San Francisco evidently read my last blog. She didn’t want me to leave. At 8.30am yesterday morning we left for an 11am flight to Los Angeles. The shuttle to LA is such a popular route that there are often two planes an hour. The planes are small, two by two with a single aisle, it’s almost like getting the train to work. If you follow me on twitter, you’ll know how much I enjoy South West Trains daily challenges. Unfortunately, Delta airlines decided to take a leaf out of their book. We boarded a little late, I buckled up drifted off to sleep. I couldn’t believe it when I was awoken by the clicking of unfastening seat-belts, it’s not often I manage to sleep through a whole flight, even a short one. Sadly, all I’d slept through was the boarding process. Due to a fault, we had to ‘deplane’ and shortly afterwards, the flight was cancelled. LSO management went into overdrive and after a couple of hours waiting, boarding cards began to trickle out with instructions to either run to terminal 3, take a bus to San Jose or just wait around for the 4 o’clock flight. There was nothing I could do, I sat down to a burger and looked at Facebook as some of my more fortunate colleagues checked into the Biltmore in LA. I didn’t pay much attention to where anyone else was, or what flights they were on and so after I got bored of coffee refills, I walked out of the restaurant and was met with...well, nobody. I couldn’t see a single other LSO player. A prickle ran up my back. Had I misread my new boarding card? Had I missed my flight? Was I going to have to pay for a new ticket and miss the concert?
I checked and everything was in order, but I was still on my own. It was all a bit weird. Touring with an orchestra is to be constantly surrounded, shepherded around, following the leader - depending on who’s conducting. Here I was, on my own in San Francisco. It appeared that everyone else had been put on the 3pm flight or bussed to another airport. My 4pm flight arrived in LA at 5.30, the rehearsal was at 6.15 and with the notorious LA traffic there was no way I was going to make it to Disney Hall in time. We have two principals on this trip, so I relaxed at the thought that even if I didn’t make it, at least Adam would be able to play the whole concert. What I didn’t know at this point was that he was at San Jose airport with no record of his booking…
One thing I’ve learned over the last 20 years of travelling is that when you’re delayed, there is no point in getting stressed, it doesn’t get you anywhere any faster, the plane won’t take off earlier by shoving the guy in front, the traffic won’t go quicker by tailgating, and shouting at the check in person will get you to the back of the plane. I boarded, sat down, put my headphones on, switched on the Doors and day-dreamed of 1960’s California.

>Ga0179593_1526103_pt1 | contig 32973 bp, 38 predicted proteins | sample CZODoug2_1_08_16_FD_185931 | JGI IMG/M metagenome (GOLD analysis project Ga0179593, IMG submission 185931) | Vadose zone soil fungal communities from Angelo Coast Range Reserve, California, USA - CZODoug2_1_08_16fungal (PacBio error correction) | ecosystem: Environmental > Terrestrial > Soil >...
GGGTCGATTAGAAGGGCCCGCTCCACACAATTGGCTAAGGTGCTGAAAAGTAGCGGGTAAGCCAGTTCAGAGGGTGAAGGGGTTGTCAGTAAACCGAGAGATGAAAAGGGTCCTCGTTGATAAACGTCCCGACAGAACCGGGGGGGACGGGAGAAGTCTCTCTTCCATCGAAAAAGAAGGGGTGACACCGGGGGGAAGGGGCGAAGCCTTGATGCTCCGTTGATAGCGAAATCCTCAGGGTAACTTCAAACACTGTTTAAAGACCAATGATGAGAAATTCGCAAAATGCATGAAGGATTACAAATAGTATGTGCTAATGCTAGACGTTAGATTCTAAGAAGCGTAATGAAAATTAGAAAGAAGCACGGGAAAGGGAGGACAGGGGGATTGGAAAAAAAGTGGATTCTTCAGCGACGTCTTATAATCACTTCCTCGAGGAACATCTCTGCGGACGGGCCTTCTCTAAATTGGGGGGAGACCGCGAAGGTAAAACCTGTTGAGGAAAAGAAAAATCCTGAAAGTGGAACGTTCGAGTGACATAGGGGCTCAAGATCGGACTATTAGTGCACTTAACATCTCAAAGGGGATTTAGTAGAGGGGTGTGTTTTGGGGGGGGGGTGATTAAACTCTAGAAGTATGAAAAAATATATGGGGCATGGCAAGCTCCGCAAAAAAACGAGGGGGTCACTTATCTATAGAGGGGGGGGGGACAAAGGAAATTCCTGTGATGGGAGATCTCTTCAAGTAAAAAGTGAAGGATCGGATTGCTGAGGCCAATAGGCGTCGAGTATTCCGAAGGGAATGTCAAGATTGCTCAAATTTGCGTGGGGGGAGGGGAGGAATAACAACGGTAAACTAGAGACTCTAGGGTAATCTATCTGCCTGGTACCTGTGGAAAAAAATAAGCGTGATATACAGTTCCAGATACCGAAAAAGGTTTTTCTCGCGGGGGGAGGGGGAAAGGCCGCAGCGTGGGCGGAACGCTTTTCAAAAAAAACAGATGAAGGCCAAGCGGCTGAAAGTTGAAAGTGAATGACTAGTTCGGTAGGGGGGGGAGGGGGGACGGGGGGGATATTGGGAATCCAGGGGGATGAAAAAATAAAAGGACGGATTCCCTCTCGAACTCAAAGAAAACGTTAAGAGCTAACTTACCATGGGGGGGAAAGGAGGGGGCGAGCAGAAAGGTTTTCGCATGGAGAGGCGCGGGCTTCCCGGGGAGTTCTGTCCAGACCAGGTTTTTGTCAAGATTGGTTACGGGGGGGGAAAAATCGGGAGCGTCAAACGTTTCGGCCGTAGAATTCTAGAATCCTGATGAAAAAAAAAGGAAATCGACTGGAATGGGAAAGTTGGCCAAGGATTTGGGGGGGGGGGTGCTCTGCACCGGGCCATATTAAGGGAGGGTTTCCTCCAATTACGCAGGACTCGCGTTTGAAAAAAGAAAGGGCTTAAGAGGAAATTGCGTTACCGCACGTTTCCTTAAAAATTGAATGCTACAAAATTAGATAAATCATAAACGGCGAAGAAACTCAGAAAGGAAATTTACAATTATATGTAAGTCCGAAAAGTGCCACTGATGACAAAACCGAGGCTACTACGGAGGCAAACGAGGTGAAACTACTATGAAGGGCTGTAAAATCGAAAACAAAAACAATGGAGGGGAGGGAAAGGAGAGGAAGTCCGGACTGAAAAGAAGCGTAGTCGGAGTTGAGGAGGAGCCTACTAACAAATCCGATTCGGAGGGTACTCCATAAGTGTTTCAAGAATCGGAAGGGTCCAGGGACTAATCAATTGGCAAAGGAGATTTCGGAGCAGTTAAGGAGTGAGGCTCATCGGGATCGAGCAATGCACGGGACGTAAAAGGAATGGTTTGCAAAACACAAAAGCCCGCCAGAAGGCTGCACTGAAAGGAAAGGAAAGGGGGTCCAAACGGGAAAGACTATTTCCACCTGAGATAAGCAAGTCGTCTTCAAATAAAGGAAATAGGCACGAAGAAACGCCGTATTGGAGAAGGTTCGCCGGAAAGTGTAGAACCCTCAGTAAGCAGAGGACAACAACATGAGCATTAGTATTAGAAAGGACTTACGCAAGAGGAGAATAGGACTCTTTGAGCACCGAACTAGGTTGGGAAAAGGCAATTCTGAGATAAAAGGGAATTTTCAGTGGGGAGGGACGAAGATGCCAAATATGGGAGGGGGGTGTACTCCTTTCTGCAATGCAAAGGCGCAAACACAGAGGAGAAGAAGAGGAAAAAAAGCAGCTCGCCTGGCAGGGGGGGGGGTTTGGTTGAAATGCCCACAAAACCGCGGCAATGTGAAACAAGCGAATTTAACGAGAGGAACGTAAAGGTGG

It turned out that Iwona, one of our violinists was also on the 4pm and when we arrived at LAX, the baggage from the earlier flight hadn’t arrived; we were met with a frazzled huddle of players wondering what they were going to wear for the concert. By some miracle my case had arrived on a flight I wasn’t on and was singularly gliding around the carousel. We hopped in a waiting car and nuzzled into the Californian traffic. It was 6.15 by the time we made it out of the car park so we were pleased to hear that the rehearsal had been put back by 30 minutes. Eventually after leaving the hotel at 8.30 that morning, I walked onto the impressive stage at Walt Disney Hall at 7pm, an hour before the concert. Concert outfits for those without luggage were cobbled together and at 8pm after many biscuits, cups of tea and tale swapping, we walked out and played to a rapturous reception. It’s funny that we so nearly didn’t all make it to the show and yet the second the applause dies down, it all comes together, although I’m not sure we were all ready for our close up. The Hall by the way is sensational in every way. I'd quite like to take it back to London with me.
John Williams came to the rehearsal. As you’ve probably heard, the LSO won’t be recording the next Star Wars film later this year for various scheduling reasons. I was lucky enough to be on the last films, but you can imagine the sense of disappointment for the band. He spoke to us about the problems he faced and expressed the hope that we would play together again soon. Let’s hope so.
We only had a few hours the next day before we bussed out to Santa Barbara for another show. The conurbation of Los Angeles is so vast, it’s difficult to know where to start. Seeing as I hadn’t been before, we really had no choice but to head over to Hollywood. We got off at the recommended stop for the Hollywood Walk of Fame and upon reaching ground level, I found it all distinctly underwhelming. Some of it made Oxford Street in London’s West end look rather upmarket. It was surprising because Hollywood is all about image. It’s smoke and mirrors, it’s facelifts and teeth caps, it’s dark and lights, cameras and action. The image is all. The runners in the park on the hill all could have been film stars with dazzling teeth and sculpted bodies. The cars were polished like a Sergeant Major’s buttons. The museums promised ‘genuine Hollywood relics’. I’m assuming they meant ephemera rather than Burt Reynolds. Every other person seemed to have what looked like a script under one arm, an important call in the other unaware that they were walking all over yesterdays stars on the pavement. Outside the Chinese Theatre, tourists posed, seeing if their hands matched up to the famous, and the further you walked, the more obscure the names on the stars became. The image of Hollywood momentarily slips on the Walk of Fame, like a hole in the wall to the secret garden. The forgotten names underfoot serve to remind that it’s fleeting, fickle and distant; a galaxy far, far away.
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